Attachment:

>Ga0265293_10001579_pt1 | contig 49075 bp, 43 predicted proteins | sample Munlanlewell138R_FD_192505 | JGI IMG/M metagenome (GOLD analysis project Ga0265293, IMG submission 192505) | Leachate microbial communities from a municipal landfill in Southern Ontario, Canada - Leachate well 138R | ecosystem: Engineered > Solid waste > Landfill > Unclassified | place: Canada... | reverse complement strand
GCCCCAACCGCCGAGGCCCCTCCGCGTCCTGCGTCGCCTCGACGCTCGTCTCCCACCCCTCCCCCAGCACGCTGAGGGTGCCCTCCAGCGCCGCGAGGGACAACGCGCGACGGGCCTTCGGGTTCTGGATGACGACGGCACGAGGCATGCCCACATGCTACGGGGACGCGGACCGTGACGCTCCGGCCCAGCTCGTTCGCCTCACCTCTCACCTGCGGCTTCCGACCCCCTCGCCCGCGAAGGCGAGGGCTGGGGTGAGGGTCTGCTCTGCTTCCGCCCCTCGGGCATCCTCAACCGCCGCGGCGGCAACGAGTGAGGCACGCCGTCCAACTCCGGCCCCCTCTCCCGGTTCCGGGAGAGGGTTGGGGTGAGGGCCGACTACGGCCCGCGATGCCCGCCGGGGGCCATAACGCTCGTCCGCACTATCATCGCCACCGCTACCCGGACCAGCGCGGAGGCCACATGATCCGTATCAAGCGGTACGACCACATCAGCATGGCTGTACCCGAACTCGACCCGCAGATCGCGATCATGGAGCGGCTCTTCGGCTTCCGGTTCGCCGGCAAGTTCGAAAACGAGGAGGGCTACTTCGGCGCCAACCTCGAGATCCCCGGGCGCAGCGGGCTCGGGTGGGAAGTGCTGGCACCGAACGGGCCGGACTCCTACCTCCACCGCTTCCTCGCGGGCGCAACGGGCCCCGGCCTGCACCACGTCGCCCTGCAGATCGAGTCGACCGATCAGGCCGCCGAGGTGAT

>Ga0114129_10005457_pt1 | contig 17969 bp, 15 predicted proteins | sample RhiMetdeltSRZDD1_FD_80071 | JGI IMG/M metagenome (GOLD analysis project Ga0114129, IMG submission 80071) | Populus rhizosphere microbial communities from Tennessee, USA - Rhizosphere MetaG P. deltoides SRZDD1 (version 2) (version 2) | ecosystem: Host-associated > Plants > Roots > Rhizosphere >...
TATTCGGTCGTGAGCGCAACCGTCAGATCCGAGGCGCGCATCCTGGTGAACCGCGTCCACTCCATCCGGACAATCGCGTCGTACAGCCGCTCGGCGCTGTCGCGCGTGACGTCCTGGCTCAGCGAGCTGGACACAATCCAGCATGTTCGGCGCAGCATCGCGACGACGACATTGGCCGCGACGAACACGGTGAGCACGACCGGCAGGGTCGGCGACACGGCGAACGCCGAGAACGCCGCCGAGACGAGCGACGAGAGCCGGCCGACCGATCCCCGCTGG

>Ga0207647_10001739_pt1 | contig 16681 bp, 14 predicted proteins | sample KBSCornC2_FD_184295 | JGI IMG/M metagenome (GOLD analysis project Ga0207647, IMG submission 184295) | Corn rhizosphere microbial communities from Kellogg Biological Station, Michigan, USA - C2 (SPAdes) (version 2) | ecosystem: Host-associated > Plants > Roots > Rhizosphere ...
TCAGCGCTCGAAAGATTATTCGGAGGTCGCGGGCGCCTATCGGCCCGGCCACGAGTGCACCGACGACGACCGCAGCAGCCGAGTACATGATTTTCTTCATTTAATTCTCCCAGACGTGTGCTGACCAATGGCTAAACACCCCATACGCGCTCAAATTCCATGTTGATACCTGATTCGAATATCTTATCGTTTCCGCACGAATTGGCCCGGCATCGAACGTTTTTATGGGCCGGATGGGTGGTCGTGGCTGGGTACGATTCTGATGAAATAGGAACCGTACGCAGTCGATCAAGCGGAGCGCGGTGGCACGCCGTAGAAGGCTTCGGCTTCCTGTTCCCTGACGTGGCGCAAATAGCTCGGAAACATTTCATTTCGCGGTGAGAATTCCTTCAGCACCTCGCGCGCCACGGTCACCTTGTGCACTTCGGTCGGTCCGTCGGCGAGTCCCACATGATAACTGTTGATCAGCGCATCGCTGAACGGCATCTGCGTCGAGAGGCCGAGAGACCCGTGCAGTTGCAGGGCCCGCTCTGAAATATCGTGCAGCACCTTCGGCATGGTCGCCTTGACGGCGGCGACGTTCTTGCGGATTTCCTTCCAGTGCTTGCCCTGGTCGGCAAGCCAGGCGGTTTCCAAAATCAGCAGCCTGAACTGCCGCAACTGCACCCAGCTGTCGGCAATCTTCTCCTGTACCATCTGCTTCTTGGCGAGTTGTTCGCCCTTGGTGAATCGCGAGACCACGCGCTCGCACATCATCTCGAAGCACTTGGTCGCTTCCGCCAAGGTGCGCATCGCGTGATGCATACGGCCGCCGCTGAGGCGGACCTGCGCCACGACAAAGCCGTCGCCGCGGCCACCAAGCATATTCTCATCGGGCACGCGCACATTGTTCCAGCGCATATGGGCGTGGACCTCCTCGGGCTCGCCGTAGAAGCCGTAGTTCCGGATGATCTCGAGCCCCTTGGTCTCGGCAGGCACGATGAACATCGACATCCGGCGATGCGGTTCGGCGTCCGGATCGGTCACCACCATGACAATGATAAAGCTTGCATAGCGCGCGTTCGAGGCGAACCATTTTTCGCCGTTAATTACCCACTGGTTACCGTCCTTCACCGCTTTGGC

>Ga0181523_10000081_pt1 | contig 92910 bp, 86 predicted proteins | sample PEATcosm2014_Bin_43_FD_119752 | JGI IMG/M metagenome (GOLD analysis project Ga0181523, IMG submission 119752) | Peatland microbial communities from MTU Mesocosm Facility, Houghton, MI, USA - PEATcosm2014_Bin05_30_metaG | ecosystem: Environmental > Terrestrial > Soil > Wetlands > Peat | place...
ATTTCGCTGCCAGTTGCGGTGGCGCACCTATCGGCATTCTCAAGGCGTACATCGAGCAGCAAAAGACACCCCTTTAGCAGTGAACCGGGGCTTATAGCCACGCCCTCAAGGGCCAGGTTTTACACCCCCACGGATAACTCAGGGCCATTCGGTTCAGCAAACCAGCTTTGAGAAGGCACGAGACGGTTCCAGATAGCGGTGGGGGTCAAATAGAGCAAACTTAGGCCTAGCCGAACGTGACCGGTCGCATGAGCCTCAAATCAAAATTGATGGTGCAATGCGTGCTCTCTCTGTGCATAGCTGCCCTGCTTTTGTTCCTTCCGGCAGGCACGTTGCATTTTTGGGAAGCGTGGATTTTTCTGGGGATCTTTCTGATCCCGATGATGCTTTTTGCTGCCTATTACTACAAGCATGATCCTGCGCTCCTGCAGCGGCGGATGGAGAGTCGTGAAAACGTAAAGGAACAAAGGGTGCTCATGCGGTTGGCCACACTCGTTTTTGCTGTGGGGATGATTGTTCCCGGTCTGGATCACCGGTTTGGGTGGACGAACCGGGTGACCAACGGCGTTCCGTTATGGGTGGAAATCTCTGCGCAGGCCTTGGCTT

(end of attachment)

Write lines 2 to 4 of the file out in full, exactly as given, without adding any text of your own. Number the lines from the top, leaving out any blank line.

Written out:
GCCCCAACCGCCGAGGCCCCTCCGCGTCCTGCGTCGCCTCGACGCTCGTCTCCCACCCCTCCCCCAGCACGCTGAGGGTGCCCTCCAGCGCCGCGAGGGACAACGCGCGACGGGCCTTCGGGTTCTGGATGACGACGGCACGAGGCATGCCCACATGCTACGGGGACGCGGACCGTGACGCTCCGGCCCAGCTCGTTCGCCTCACCTCTCACCTGCGGCTTCCGACCCCCTCGCCCGCGAAGGCGAGGGCTGGGGTGAGGGTCTGCTCTGCTTCCGCCCCTCGGGCATCCTCAACCGCCGCGGCGGCAACGAGTGAGGCACGCCGTCCAACTCCGGCCCCCTCTCCCGGTTCCGGGAGAGGGTTGGGGTGAGGGCCGACTACGGCCCGCGATGCCCGCCGGGGGCCATAACGCTCGTCCGCACTATCATCGCCACCGCTACCCGGACCAGCGCGGAGGCCACATGATCCGTATCAAGCGGTACGACCACATCAGCATGGCTGTACCCGAACTCGACCCGCAGATCGCGATCATGGAGCGGCTCTTCGGCTTCCGGTTCGCCGGCAAGTTCGAAAACGAGGAGGGCTACTTCGGCGCCAACCTCGAGATCCCCGGGCGCAGCGGGCTCGGGTGGGAAGTGCTGGCACCGAACGGGCCGGACTCCTACCTCCACCGCTTCCTCGCGGGCGCAACGGGCCCCGGCCTGCACCACGTCGCCCTGCAGATCGAGTCGACCGATCAGGCCGCCGAGGTGAT

>Ga0114129_10005457_pt1 | contig 17969 bp, 15 predicted proteins | sample RhiMetdeltSRZDD1_FD_80071 | JGI IMG/M metagenome (GOLD analysis project Ga0114129, IMG submission 80071) | Populus rhizosphere microbial communities from Tennessee, USA - Rhizosphere MetaG P. deltoides SRZDD1 (version 2) (version 2) | ecosystem: Host-associated > Plants > Roots > Rhizosphere >...
TATTCGGTCGTGAGCGCAACCGTCAGATCCGAGGCGCGCATCCTGGTGAACCGCGTCCACTCCATCCGGACAATCGCGTCGTACAGCCGCTCGGCGCTGTCGCGCGTGACGTCCTGGCTCAGCGAGCTGGACACAATCCAGCATGTTCGGCGCAGCATCGCGACGACGACATTGGCCGCGACGAACACGGTGAGCACGACCGGCAGGGTCGGCGACACGGCGAACGCCGAGAACGCCGCCGAGACGAGCGACGAGAGCCGGCCGACCGATCCCCGCTGG